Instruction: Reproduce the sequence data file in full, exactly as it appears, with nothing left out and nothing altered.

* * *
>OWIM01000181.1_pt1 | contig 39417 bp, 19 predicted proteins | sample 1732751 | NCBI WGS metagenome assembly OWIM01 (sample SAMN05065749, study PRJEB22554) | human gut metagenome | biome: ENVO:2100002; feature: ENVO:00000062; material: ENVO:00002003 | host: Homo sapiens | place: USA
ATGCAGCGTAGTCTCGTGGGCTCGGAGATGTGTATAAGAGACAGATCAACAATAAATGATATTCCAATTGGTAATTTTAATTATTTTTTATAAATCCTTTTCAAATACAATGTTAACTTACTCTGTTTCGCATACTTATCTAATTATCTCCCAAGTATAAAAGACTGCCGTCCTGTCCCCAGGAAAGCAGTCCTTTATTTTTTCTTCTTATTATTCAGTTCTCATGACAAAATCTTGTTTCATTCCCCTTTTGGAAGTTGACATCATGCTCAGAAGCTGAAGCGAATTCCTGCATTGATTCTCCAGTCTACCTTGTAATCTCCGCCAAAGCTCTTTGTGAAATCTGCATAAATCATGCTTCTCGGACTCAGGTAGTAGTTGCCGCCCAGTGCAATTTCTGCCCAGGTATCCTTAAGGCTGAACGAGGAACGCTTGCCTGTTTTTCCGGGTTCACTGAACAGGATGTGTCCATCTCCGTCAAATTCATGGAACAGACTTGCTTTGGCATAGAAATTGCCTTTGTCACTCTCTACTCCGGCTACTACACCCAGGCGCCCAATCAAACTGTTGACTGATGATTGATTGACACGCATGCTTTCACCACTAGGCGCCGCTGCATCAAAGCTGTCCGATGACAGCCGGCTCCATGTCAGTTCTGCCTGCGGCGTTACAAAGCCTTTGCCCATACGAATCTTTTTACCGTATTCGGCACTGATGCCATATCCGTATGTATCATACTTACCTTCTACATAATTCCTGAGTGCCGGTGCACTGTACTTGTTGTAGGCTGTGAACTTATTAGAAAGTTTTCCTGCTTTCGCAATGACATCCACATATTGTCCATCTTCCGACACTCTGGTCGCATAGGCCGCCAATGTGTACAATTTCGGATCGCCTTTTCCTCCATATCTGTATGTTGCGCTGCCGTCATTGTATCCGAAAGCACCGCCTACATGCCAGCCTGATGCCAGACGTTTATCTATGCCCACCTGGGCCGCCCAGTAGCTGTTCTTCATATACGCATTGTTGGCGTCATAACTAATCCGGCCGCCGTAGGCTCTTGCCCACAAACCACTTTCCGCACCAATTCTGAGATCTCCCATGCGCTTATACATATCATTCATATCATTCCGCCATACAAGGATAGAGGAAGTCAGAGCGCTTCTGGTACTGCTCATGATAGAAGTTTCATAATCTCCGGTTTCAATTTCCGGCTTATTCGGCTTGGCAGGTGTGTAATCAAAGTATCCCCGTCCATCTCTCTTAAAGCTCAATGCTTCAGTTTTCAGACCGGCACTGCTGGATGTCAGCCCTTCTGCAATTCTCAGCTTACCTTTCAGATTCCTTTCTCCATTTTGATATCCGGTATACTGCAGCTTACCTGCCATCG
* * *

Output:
>OWIM01000181.1_pt1 | contig 39417 bp, 19 predicted proteins | sample 1732751 | NCBI WGS metagenome assembly OWIM01 (sample SAMN05065749, study PRJEB22554) | human gut metagenome | biome: ENVO:2100002; feature: ENVO:00000062; material: ENVO:00002003 | host: Homo sapiens | place: USA
ATGCAGCGTAGTCTCGTGGGCTCGGAGATGTGTATAAGAGACAGATCAACAATAAATGATATTCCAATTGGTAATTTTAATTATTTTTTATAAATCCTTTTCAAATACAATGTTAACTTACTCTGTTTCGCATACTTATCTAATTATCTCCCAAGTATAAAAGACTGCCGTCCTGTCCCCAGGAAAGCAGTCCTTTATTTTTTCTTCTTATTATTCAGTTCTCATGACAAAATCTTGTTTCATTCCCCTTTTGGAAGTTGACATCATGCTCAGAAGCTGAAGCGAATTCCTGCATTGATTCTCCAGTCTACCTTGTAATCTCCGCCAAAGCTCTTTGTGAAATCTGCATAAATCATGCTTCTCGGACTCAGGTAGTAGTTGCCGCCCAGTGCAATTTCTGCCCAGGTATCCTTAAGGCTGAACGAGGAACGCTTGCCTGTTTTTCCGGGTTCACTGAACAGGATGTGTCCATCTCCGTCAAATTCATGGAACAGACTTGCTTTGGCATAGAAATTGCCTTTGTCACTCTCTACTCCGGCTACTACACCCAGGCGCCCAATCAAACTGTTGACTGATGATTGATTGACACGCATGCTTTCACCACTAGGCGCCGCTGCATCAAAGCTGTCCGATGACAGCCGGCTCCATGTCAGTTCTGCCTGCGGCGTTACAAAGCCTTTGCCCATACGAATCTTTTTACCGTATTCGGCACTGATGCCATATCCGTATGTATCATACTTACCTTCTACATAATTCCTGAGTGCCGGTGCACTGTACTTGTTGTAGGCTGTGAACTTATTAGAAAGTTTTCCTGCTTTCGCAATGACATCCACATATTGTCCATCTTCCGACACTCTGGTCGCATAGGCCGCCAATGTGTACAATTTCGGATCGCCTTTTCCTCCATATCTGTATGTTGCGCTGCCGTCATTGTATCCGAAAGCACCGCCTACATGCCAGCCTGATGCCAGACGTTTATCTATGCCCACCTGGGCCGCCCAGTAGCTGTTCTTCATATACGCATTGTTGGCGTCATAACTAATCCGGCCGCCGTAGGCTCTTGCCCACAAACCACTTTCCGCACCAATTCTGAGATCTCCCATGCGCTTATACATATCATTCATATCATTCCGCCATACAAGGATAGAGGAAGTCAGAGCGCTTCTGGTACTGCTCATGATAGAAGTTTCATAATCTCCGGTTTCAATTTCCGGCTTATTCGGCTTGGCAGGTGTGTAATCAAAGTATCCCCGTCCATCTCTCTTAAAGCTCAATGCTTCAGTTTTCAGACCGGCACTGCTGGATGTCAGCCCTTCTGCAATTCTCAGCTTACCTTTCAGATTCCTTTCTCCATTTTGATATCCGGTATACTGCAGCTTACCTGCCATCG